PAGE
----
Census information shows stable population growth in Prince Rupert – Prince Rupert Northern View

The Prince Rupert and Port Edward areas are growing, although somewhat stagnant, according to the latest Census Canada information released Feb. 9.

Since the last census in 2016, Prince Rupert’s population has grown by just 80 citizens to 13,442. Nearby Port Edward has grown by just three people or 0.6% to 470.

However, the information comes as no surprise to Prince Rupert City Manager Rob Buchan, who said the low number of building permits issued over the past two years of COVID was indicative of the news.

He said The view from the north that despite census information showing more even population growth, the news is good and shows the stability of the population, which has been declining over the past two decades.

“We know there are dramatic increases in labor at the port; that’s what’s going to drive development in Prince Rupert,” he said.

“We have reached the stable point. The growth of the industry has made it possible. Port industries allow this to stabilize, and its future growth is what will see this community potentially see new developments. When I say potentially, it’s because you have to be able to attract developers to come and invest. We have construction companies, they will work here, but we have to make private development happen.

Available housing remains a problem in the region. The City of Prince Rupert has a multi-faceted approach to dealing with this, the city manager said.

One facet is a housing needs assessment currently underway, as the city already has an interim housing strategy. A first venture for the city, housing needs assessments are relatively new tools the province is promoting and funding, Buchan said.

Census information shows that in 2021 there were 5,498 private dwellings in the city. The Municipality of Port Edward has 207 private dwellings occupied by 181 usual residents. While the area of ​​the dormitory community in square kilometers is 167.16, the population density is low at 2.8 people. Meanwhile, in Prince Rupert, the population density is a bit higher at 4.1 people per square kilometer in an area of ​​3,303.63 km.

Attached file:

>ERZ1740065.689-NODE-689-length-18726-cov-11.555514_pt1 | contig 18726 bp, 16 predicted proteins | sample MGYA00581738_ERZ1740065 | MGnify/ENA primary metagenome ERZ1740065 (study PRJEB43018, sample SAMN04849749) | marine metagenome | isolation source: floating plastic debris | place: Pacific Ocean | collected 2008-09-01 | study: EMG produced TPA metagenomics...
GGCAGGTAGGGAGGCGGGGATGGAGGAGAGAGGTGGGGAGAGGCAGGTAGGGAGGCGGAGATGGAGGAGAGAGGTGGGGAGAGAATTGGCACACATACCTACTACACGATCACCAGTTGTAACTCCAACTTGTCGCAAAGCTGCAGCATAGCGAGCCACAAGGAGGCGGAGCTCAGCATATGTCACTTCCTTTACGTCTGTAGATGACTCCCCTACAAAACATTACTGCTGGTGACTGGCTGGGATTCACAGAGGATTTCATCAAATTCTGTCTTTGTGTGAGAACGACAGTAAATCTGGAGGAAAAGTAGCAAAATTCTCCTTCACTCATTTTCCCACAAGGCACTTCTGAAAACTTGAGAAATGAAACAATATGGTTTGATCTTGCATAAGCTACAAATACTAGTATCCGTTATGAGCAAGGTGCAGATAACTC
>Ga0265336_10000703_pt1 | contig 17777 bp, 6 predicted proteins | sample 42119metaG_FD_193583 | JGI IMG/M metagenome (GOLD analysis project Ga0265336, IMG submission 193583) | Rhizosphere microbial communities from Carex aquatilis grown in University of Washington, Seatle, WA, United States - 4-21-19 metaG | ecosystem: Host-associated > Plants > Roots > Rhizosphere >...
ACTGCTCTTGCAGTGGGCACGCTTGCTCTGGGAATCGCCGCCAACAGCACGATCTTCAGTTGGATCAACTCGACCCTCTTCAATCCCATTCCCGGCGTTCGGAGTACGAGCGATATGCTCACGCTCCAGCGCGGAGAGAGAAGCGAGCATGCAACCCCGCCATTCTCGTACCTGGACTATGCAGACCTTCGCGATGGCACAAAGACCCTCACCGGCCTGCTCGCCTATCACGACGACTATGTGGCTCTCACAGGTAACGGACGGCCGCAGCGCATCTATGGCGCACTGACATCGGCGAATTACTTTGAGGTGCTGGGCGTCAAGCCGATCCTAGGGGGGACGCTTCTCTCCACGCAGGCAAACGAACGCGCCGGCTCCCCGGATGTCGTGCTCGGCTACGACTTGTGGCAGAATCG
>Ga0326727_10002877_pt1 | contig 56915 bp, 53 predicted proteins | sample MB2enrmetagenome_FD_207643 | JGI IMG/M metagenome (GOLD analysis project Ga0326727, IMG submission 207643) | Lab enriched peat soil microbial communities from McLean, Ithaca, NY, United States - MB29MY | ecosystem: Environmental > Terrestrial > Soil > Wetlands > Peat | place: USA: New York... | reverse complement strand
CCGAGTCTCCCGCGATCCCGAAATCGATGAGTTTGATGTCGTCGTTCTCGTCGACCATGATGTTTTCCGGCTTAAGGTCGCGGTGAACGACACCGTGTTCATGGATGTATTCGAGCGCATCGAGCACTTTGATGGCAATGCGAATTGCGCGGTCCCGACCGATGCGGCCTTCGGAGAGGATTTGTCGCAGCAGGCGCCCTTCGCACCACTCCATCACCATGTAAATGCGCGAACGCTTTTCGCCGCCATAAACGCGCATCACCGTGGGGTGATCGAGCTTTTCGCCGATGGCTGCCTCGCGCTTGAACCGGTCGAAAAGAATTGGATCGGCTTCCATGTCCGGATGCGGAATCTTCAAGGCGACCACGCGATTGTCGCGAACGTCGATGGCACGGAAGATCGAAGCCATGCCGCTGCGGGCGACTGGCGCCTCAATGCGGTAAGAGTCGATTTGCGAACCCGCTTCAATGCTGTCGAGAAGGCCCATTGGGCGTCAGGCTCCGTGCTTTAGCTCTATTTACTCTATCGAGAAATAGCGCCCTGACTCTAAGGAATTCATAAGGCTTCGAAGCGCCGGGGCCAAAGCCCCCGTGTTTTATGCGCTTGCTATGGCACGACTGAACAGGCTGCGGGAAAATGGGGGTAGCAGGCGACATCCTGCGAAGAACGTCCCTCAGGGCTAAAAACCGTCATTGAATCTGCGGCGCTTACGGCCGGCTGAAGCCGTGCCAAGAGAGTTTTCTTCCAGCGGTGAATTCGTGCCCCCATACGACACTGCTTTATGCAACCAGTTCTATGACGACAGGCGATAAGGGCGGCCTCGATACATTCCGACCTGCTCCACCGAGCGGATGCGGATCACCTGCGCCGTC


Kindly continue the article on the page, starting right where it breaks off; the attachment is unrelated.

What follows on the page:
According to Census Canada, a private dwelling refers to a separate set of living quarters with a private entrance either from outside the building or from a common room, hall, vestibule or staircase inside the building. The entrance to the dwelling must be able to be used without passing through the living quarters of another person or a group of people.

“From my perspective, growth in Port Edward helps us meet our housing challenges,” Buchan said. “We are moving forward aggressively. We have the dominant centers. I reach out and speak with a number of proponents in the province. So you know how we can work with Port Ed. we’ll be happy about that. There will be times when we can do that.

Buchan said that, typically, communities often look at their housing in isolation.

“There are benefits to working together, absolutely…I think it’s worth discussing with our neighbors,” he said.

Another plan of the city’s multifaceted approach to housing is the sale of land plots, which will take place in the coming weeks, Buchan said. The first 10 or 11 city-owned plots will be put on the market for private sale and more lots will be open for development, he said.

“I’m very optimistic about the future of Prince Rupert. We are working diligently with industry to encourage and support development here because we know what is needed,” Buchan said.

KJ Millar | Journalist
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